Despite the sharp increase in the monetary base, Switzerland has experienced a mild deflation since then, while the euro area has seen prices rise. Under the current program, the Swiss franc has depreciated approximately 13 percent on a real basis against the euro, suggesting some improvement in Switzerland’s competitive position vis-à-vis the euro area. Still, the Swiss franc remains about 12 percent stronger on a real basis against the euro as compared with early 2009.

Lesson #1: Sterilized Intervention Does Not Work

The Swiss National Bank’s experience since 2009 illustrates the most basic lesson about central banks’ foreign-exchange intervention: Sterilized transactions—that is, interventions that leave the monetary base unchanged—do not provide central banks with a way to systematically influence their exchange rates independent of their monetary policies. The interventions in March 2009, which increased the monetary base and, therefore, were nonsterilized, affected the exchange rate, as did the operations in, and after, August 2011 when the Swiss National Bank allowed a quadrupling of the monetary base to maintain the Swiss franc-euro floor.

In contrast, the interventions after April 2009 and before August 2011, which did not raise the monetary base, failed to guide the Swiss franc lower against the euro. Instead, the franc appreciated substantially, but unsurprisingly. At best, sterilized intervention can sometimes bump exchange rates onto alternative paths, but only ones that are still consistent with unchanged fundamentals. To alter their exchange rates in a persistent manner, central banks must change money-growth rates.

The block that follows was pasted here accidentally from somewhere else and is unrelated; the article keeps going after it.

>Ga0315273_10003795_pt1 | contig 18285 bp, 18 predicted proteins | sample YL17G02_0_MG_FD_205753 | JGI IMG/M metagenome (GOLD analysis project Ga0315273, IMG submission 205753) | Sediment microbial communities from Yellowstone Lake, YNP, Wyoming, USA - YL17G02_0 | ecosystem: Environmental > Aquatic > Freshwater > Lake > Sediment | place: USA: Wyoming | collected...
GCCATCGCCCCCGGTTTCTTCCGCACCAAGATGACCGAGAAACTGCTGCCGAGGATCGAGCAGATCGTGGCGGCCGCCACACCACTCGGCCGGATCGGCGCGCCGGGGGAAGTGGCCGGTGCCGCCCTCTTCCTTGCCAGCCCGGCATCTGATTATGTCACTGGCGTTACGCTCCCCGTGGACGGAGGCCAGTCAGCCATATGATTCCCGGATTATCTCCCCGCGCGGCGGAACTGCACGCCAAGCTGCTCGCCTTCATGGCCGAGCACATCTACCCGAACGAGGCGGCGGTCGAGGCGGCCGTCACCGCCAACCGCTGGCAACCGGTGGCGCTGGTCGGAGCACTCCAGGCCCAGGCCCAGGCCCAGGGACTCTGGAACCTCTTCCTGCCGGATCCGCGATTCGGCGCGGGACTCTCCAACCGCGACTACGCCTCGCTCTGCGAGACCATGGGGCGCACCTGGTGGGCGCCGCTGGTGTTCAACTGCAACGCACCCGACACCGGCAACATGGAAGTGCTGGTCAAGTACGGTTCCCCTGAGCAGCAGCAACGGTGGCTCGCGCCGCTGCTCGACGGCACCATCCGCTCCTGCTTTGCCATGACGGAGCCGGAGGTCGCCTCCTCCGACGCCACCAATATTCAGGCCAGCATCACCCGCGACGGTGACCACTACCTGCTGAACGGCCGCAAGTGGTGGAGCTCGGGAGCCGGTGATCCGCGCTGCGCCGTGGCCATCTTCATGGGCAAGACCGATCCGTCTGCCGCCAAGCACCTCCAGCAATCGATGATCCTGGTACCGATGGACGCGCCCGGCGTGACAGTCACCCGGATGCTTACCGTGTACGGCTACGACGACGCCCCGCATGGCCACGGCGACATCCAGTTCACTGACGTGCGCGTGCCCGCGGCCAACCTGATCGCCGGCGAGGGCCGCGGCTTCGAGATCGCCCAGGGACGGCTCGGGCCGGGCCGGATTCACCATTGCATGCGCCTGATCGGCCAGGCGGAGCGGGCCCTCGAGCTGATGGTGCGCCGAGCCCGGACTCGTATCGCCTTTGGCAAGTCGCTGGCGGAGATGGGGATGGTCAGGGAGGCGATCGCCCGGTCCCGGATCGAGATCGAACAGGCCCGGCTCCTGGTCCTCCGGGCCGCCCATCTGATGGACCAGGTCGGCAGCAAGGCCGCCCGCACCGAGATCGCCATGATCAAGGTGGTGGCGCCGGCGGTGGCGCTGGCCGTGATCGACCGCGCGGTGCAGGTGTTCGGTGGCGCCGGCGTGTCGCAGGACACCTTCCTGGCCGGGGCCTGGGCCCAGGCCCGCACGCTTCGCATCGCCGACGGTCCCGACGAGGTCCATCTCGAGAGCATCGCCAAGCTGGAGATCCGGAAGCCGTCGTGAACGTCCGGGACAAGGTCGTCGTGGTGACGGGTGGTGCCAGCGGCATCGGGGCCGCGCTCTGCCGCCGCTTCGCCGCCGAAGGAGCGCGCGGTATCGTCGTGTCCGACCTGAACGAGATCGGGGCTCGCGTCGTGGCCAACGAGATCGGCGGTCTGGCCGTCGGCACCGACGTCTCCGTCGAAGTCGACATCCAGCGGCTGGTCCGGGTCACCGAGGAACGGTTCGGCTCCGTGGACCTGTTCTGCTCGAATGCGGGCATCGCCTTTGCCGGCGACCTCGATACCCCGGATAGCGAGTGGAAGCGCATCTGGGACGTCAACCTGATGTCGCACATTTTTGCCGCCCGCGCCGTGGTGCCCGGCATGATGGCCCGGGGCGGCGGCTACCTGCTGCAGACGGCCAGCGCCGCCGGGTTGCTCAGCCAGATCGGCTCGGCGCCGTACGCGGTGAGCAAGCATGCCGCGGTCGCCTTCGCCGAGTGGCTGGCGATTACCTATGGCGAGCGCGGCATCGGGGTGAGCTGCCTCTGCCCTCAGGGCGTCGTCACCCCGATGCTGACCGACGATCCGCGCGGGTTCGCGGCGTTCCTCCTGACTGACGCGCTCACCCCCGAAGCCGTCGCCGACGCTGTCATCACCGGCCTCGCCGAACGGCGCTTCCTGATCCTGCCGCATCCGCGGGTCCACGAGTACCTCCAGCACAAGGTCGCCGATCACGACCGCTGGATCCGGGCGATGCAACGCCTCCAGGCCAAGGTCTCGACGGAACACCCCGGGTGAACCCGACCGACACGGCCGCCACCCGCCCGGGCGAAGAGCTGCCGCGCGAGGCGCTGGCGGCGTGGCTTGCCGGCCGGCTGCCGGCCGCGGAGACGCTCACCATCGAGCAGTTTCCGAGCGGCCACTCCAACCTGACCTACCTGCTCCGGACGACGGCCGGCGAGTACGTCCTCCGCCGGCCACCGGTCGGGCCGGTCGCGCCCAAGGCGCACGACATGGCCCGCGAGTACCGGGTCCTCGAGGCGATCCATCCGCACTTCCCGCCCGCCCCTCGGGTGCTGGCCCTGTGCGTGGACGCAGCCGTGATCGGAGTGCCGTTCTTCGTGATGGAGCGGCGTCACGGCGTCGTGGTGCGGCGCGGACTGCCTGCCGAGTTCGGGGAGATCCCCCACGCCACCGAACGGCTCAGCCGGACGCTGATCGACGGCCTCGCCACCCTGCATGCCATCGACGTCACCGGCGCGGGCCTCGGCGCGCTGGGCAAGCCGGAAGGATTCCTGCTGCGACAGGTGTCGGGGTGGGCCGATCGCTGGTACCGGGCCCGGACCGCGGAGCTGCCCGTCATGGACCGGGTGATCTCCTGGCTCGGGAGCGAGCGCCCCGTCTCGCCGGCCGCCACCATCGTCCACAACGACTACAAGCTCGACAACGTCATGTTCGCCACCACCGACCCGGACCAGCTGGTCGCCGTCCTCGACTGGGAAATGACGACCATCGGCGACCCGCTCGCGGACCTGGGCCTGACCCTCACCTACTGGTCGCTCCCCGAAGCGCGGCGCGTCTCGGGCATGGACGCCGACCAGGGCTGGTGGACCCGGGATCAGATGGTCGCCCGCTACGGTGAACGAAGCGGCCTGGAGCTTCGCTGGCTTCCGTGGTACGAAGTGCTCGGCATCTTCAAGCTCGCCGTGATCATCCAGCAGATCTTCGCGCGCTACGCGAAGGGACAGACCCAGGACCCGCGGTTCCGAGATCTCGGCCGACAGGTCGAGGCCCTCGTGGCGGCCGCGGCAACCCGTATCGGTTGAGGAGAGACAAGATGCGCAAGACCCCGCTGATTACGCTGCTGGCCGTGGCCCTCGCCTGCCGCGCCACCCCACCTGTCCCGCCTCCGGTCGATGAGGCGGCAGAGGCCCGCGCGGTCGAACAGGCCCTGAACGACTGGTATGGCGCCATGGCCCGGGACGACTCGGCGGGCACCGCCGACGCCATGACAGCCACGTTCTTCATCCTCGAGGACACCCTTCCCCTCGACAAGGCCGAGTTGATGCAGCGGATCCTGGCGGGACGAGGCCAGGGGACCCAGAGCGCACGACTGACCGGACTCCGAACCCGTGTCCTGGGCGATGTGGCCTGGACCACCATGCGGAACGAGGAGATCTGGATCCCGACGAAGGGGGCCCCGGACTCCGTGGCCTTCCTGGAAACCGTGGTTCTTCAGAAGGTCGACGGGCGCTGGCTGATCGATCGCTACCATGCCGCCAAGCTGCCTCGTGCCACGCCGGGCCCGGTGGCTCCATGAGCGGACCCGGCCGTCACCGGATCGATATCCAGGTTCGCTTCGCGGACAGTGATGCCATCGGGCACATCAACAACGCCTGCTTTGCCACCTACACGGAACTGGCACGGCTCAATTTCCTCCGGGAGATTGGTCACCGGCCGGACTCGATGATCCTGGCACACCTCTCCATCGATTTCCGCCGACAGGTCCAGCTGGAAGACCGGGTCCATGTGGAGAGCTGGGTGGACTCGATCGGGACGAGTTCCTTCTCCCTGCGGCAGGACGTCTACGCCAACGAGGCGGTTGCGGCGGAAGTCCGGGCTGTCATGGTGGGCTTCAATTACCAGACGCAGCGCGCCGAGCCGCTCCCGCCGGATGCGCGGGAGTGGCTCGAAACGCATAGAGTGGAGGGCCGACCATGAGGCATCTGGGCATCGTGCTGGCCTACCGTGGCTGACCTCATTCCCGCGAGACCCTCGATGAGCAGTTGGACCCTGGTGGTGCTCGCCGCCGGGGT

Lesson #2: Nonsterilized Intervention Can Create Policy Dilemmas

Since the Swiss National Bank linked its initial interventions in early 2009 with broader monetary-policy actions and a concern for deflationary pressures, observers initially wondered what the operations truly represented. Were they, first and foremost, designed to affect the exchange rate, or were they quantitative easing via foreign-asset purchases intended to maintain price stability? 
In one respect, the distinction is more illusionary than real. A sharp expansion of the Swiss monetary base caused the Swiss franc initially to depreciate and has proven necessary to maintain a floor on the franc’s exchange rate with the euro. But how the Swiss National Bank produces this monetary expansion does not matter. There is no theoretical or empirical reason to believe that creating money through the purchase of foreign exchange affects exchange rates any differently than doing so through traditional channels. Conducting monetary policy through foreign-currency operations would only seem necessary if an alternative Swiss franc asset market is not available. Indeed, prior to 1998, the Swiss National Bank conducted monetary policy primarily through foreign-exchange swaps for exactly that reason (AR 2011, p.46).